[xi]Auckland Star, Volume LXVI, Issue 276, 21 November 1935, Page 8. Accessed 20 Jan 2023: https://paperspast.natlib.govt.nz/newspapers/AS19351121.2.80
[xii]Fire Brigades of the Dominion (report on the) by the Inspector of Fire Brigades. InAppendix to the Journals of the House of Representatives, 1945 Session I, H-12. Accessed 20 Jan 2023: https://atojs.natlib.govt.nz/cgi-bin/atojs?a=d&d=AJHR1945-I.18.104.22.168&cl=&srpos=0&e=-------10--1------0--
[xiv]Auckland Fire Brigade Museum and Historical Society’s Facebook page. Accessed 20 Jan 2023: https://www.facebook.com/firehistorical/photos/a.167030230006923/4689928677717033/
[xv] Hydro Innovations. N.d. What is a centrifugal pump? Accessed 20 Jan 2023: https://www.hydroinnovations.com.au/training/what-is-a-centrifugal-pump/
[xvi]MOTAT Correspondence with Auckland Fire Brigade Museum and Historical Society. January 2023.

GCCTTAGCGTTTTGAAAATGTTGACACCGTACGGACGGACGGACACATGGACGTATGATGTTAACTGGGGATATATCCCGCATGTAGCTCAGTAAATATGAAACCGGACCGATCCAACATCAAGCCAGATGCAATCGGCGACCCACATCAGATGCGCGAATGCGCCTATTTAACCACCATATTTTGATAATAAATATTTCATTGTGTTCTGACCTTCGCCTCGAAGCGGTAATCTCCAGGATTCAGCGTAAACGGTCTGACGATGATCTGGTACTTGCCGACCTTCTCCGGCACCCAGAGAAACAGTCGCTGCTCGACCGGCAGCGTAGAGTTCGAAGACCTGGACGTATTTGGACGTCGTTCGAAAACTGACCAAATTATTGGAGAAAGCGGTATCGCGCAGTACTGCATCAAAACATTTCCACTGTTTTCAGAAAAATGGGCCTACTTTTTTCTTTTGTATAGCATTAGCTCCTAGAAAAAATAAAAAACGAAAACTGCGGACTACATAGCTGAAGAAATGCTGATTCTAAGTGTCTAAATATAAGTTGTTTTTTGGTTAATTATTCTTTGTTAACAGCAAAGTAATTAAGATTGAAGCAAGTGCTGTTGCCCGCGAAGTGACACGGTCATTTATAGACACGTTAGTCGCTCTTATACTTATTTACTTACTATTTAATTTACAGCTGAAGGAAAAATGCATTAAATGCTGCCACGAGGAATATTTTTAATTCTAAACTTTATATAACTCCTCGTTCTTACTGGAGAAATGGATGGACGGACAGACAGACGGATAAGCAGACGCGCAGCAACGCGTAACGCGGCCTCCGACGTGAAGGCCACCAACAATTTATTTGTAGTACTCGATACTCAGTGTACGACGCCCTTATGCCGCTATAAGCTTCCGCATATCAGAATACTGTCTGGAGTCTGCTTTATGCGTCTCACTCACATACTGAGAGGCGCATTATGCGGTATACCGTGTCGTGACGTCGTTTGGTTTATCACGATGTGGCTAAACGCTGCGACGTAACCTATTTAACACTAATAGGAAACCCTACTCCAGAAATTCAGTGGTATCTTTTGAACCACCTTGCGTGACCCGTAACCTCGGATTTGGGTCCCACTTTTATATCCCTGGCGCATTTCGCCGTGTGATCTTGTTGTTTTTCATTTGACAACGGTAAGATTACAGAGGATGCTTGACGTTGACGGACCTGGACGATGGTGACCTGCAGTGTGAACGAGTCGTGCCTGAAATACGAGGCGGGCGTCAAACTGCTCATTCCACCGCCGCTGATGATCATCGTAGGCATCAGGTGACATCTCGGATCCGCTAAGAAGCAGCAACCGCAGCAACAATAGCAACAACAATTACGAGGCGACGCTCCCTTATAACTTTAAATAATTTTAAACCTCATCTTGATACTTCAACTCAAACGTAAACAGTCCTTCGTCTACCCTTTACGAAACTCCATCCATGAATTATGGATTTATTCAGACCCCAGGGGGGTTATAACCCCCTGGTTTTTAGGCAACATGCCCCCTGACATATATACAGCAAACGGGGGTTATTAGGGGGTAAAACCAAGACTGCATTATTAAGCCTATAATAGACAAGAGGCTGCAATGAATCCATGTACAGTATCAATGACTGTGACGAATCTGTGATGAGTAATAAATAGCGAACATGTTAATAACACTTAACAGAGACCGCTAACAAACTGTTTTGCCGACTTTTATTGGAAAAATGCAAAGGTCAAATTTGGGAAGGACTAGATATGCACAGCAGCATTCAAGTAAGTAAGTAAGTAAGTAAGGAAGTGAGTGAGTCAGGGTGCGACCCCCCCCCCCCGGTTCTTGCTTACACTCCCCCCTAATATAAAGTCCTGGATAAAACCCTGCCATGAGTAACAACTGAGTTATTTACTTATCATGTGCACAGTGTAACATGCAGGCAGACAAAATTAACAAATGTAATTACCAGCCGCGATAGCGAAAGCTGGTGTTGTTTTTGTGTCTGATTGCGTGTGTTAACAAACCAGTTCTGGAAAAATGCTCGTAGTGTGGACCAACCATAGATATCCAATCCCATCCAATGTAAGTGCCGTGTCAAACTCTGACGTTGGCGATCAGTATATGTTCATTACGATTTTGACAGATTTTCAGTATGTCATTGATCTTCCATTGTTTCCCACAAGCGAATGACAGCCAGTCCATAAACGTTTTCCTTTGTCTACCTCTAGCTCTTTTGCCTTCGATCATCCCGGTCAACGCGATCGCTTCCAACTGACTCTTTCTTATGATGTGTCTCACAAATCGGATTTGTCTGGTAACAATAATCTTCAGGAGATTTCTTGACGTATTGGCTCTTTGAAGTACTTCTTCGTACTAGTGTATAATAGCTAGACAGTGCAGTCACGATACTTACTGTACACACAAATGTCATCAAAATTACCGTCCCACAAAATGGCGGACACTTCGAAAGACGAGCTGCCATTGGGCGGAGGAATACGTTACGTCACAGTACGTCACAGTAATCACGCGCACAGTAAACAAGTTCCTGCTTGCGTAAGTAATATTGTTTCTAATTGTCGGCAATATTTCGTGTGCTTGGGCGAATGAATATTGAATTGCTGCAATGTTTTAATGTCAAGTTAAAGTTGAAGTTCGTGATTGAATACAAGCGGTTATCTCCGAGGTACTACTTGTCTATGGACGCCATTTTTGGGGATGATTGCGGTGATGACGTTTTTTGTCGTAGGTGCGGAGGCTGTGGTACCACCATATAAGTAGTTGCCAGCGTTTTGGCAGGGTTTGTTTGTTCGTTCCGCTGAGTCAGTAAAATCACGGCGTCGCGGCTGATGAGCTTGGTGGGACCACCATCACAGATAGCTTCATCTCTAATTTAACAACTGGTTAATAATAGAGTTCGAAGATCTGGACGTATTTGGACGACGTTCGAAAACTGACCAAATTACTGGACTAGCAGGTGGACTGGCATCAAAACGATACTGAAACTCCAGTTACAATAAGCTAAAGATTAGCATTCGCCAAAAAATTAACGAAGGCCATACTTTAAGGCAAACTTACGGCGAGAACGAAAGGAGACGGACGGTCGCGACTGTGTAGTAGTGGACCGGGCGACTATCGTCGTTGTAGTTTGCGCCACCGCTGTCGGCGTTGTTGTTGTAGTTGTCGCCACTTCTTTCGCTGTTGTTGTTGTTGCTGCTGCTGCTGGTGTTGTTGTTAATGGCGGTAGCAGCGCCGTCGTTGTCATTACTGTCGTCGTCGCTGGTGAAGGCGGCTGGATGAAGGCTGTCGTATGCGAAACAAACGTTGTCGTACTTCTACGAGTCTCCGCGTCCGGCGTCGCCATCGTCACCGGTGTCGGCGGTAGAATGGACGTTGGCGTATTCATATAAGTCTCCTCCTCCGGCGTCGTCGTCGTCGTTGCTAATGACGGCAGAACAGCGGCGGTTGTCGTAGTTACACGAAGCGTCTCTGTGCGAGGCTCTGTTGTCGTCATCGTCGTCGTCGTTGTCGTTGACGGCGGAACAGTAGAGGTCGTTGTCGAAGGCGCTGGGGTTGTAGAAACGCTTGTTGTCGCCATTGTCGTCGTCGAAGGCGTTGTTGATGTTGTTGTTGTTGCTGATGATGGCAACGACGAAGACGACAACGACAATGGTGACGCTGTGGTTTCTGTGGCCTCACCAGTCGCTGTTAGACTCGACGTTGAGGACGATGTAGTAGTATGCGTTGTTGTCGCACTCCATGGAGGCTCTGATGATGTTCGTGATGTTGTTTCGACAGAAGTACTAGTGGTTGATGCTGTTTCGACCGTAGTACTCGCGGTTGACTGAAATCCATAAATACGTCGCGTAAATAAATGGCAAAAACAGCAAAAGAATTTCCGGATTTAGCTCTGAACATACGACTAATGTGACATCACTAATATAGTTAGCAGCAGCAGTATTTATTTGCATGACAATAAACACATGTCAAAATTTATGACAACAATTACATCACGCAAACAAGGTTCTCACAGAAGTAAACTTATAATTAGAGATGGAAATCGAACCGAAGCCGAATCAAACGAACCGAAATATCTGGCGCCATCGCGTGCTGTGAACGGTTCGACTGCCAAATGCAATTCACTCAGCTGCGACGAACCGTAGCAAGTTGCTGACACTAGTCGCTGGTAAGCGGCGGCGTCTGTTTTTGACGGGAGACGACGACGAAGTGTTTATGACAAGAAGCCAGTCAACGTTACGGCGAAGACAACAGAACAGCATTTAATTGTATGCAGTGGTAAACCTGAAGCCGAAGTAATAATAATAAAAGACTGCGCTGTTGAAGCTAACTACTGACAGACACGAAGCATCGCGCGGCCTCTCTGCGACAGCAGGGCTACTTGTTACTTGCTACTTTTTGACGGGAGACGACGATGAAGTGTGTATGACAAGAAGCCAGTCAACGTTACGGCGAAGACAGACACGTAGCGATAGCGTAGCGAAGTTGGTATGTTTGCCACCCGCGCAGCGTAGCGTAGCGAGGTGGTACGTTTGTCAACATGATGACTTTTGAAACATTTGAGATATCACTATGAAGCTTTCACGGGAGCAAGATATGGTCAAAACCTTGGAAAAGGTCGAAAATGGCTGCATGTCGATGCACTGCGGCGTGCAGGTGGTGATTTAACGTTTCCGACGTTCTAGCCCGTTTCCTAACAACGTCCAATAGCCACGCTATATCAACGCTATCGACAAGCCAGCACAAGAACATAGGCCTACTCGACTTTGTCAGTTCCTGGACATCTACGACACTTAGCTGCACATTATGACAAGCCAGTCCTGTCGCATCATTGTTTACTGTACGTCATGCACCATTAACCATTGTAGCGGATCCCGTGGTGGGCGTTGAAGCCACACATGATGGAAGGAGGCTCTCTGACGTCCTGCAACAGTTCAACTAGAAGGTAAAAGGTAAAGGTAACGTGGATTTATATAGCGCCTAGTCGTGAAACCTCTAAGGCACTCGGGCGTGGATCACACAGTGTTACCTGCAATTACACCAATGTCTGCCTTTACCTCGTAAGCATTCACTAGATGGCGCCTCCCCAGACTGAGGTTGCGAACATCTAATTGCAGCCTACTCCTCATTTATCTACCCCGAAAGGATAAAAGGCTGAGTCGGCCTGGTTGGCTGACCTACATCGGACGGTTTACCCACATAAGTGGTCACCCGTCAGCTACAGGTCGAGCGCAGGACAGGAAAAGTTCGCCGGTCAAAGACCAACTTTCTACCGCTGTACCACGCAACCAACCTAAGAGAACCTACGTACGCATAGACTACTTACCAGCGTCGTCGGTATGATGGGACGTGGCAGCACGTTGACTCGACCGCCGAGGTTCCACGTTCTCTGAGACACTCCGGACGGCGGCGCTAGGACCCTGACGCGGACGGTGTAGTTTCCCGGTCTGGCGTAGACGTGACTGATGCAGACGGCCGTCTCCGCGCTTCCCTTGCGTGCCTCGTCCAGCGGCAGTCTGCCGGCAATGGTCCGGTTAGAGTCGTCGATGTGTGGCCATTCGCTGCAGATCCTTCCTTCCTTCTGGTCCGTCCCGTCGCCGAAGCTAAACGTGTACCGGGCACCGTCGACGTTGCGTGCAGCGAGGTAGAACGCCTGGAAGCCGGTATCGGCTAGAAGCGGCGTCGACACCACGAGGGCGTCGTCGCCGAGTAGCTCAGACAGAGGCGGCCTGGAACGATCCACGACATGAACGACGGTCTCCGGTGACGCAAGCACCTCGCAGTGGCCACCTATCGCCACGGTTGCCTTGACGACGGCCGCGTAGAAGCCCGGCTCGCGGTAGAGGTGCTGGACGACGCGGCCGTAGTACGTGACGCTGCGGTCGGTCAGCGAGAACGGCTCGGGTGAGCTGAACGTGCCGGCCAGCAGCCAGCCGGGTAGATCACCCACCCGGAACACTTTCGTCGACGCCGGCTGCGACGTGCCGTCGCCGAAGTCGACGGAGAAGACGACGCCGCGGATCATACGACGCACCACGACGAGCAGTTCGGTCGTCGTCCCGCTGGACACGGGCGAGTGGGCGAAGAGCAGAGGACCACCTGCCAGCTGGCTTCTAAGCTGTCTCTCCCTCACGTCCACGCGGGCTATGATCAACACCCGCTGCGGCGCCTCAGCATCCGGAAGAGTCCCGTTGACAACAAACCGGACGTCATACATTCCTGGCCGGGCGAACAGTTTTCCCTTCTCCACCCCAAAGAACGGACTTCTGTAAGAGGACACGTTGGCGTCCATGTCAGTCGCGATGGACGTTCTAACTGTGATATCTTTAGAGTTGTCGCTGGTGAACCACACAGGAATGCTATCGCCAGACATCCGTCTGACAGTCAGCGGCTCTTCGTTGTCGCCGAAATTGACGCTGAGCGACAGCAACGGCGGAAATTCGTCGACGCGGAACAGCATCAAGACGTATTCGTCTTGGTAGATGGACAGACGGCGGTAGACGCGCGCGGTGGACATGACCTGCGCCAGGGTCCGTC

[xvii]New Zealand Herald, Volume LXXIII, Issue 22359, 4 March 1936, Page 8. Accessed 20 Jan 2023: https://paperspast.natlib.govt.nz/newspapers/NZH19360304.2.30.4
[xviii]New Zealand Herald, Volume LXXIII, Issue 22359, 4 March 1936, Page 13. Accessed 20 Jan 2023: https://paperspast.natlib.govt.nz/newspapers/NZH19360304.2.131
[xix]New Zealand Herald, Volume LXXII, Issue 22271, 20 November 1935, Page 12. Accessed 20 Jan 2023: https://paperspast.natlib.govt.nz/newspapers/NZH19351120.2.70
[xx]Ashley Webb. 2015. The history of Ford’s iconic flathead engine. Accessed 20 Jan 2023: https://themotorhood.com/themotorhood/2015/9/22/the-history-of-fords-iconic-flathead-engine#:~:text=Ford's%20flathead%20V8%20is%20the,Ray%20Lard%2C%20and%20Mil%20Zoerlein.
[xxi]MOTAT Correspondence with Auckland Fire Brigade Museum and Historical Society. January 2023.
[xxii]MOTAT. Museum News, March 1975 issue.
[xxiii]MOTAT. Museum News, December 1981 issue.
Story by Chelsea Renshaw, Curator - Transport, MOTAT
Story edited with thanks to the Auckland Fire Brigade Museum and Historical Society.
Renshaw, Chelsea, 2022. A modern pumping appliance for the Auckland Metropolitan Fire Board: The 1935 Ford V8.
MOTAT Museum of Transport and Technology. Published: 3 February 2023. URL: https://www.motat.nz/collections-and-stories/stories/nicknamed-the-rattler-historical